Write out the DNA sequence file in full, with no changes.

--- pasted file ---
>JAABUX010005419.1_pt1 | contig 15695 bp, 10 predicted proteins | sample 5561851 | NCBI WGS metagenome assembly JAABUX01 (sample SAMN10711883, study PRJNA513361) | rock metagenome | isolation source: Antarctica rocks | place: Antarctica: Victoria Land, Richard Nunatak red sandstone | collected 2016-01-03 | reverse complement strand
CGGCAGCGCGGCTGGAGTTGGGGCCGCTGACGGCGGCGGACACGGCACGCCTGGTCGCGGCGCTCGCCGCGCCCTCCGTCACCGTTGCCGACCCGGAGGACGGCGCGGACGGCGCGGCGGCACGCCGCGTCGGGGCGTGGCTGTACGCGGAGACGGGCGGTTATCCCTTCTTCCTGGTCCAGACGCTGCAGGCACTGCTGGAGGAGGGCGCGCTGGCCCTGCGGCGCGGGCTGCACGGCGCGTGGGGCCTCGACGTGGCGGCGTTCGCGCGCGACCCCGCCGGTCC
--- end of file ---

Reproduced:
>JAABUX010005419.1_pt1 | contig 15695 bp, 10 predicted proteins | sample 5561851 | NCBI WGS metagenome assembly JAABUX01 (sample SAMN10711883, study PRJNA513361) | rock metagenome | isolation source: Antarctica rocks | place: Antarctica: Victoria Land, Richard Nunatak red sandstone | collected 2016-01-03 | reverse complement strand
CGGCAGCGCGGCTGGAGTTGGGGCCGCTGACGGCGGCGGACACGGCACGCCTGGTCGCGGCGCTCGCCGCGCCCTCCGTCACCGTTGCCGACCCGGAGGACGGCGCGGACGGCGCGGCGGCACGCCGCGTCGGGGCGTGGCTGTACGCGGAGACGGGCGGTTATCCCTTCTTCCTGGTCCAGACGCTGCAGGCACTGCTGGAGGAGGGCGCGCTGGCCCTGCGGCGCGGGCTGCACGGCGCGTGGGGCCTCGACGTGGCGGCGTTCGCGCGCGACCCCGCCGGTCC